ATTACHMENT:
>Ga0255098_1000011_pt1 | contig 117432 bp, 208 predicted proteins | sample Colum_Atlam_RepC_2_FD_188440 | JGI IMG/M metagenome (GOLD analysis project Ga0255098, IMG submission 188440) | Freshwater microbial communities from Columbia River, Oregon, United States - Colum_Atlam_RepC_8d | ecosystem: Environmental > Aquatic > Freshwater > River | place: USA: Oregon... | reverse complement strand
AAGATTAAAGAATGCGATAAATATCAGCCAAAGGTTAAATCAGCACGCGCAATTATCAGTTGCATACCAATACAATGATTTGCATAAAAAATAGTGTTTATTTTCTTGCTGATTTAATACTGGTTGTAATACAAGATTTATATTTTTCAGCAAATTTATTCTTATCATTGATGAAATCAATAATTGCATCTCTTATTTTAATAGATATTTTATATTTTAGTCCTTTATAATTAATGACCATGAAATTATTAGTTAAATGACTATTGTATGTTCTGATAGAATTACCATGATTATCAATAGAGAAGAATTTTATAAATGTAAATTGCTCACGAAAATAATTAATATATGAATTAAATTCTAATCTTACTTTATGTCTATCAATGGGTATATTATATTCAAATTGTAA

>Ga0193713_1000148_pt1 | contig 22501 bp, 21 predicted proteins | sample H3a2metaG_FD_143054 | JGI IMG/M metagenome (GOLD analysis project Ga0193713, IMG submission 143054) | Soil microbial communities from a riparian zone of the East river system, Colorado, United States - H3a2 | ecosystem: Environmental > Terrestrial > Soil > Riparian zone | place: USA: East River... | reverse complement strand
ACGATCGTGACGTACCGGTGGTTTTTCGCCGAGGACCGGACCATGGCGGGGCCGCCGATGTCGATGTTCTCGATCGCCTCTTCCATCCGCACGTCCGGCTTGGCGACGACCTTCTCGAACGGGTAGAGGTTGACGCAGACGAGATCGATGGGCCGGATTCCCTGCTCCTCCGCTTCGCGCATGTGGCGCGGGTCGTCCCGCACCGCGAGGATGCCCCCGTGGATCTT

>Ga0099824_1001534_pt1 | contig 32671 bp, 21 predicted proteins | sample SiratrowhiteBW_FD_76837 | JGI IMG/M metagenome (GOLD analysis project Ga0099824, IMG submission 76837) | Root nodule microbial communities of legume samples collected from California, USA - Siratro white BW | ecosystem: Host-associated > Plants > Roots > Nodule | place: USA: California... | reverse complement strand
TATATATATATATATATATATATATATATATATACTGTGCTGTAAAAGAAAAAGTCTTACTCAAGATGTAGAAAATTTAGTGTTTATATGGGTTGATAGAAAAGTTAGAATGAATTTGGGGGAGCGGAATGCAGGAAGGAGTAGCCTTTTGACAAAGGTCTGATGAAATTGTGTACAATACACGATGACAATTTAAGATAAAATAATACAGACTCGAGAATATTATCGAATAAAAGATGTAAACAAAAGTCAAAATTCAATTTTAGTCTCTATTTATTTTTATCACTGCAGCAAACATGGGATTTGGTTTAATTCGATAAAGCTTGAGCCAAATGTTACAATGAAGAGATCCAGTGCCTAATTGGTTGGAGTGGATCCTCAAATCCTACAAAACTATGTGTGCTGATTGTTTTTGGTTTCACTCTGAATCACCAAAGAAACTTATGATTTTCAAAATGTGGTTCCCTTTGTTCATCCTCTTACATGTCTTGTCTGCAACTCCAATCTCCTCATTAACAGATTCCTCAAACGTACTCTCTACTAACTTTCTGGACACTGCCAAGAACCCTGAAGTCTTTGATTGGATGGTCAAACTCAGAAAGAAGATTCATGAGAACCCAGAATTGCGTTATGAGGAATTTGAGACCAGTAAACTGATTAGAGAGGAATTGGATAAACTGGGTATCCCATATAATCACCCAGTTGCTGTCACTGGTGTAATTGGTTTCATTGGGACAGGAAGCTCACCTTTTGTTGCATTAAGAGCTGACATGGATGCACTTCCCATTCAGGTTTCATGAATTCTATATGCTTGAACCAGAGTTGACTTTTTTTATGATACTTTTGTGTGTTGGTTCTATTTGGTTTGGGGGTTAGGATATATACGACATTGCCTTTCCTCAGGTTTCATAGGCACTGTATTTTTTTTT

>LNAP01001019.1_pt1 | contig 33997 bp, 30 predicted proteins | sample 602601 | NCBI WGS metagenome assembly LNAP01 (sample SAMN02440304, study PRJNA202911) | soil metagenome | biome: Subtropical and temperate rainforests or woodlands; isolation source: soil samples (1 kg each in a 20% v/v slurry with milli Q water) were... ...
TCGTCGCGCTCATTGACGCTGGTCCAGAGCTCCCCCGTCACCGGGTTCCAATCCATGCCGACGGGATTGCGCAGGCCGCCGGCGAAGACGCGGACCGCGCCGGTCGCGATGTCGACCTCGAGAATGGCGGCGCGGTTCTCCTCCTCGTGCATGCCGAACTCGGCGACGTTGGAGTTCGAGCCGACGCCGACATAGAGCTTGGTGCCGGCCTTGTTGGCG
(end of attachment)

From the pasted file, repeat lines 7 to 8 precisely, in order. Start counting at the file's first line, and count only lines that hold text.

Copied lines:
>LNAP01001019.1_pt1 | contig 33997 bp, 30 predicted proteins | sample 602601 | NCBI WGS metagenome assembly LNAP01 (sample SAMN02440304, study PRJNA202911) | soil metagenome | biome: Subtropical and temperate rainforests or woodlands; isolation source: soil samples (1 kg each in a 20% v/v slurry with milli Q water) were... ...
TCGTCGCGCTCATTGACGCTGGTCCAGAGCTCCCCCGTCACCGGGTTCCAATCCATGCCGACGGGATTGCGCAGGCCGCCGGCGAAGACGCGGACCGCGCCGGTCGCGATGTCGACCTCGAGAATGGCGGCGCGGTTCTCCTCCTCGTGCATGCCGAACTCGGCGACGTTGGAGTTCGAGCCGACGCCGACATAGAGCTTGGTGCCGGCCTTGTTGGCG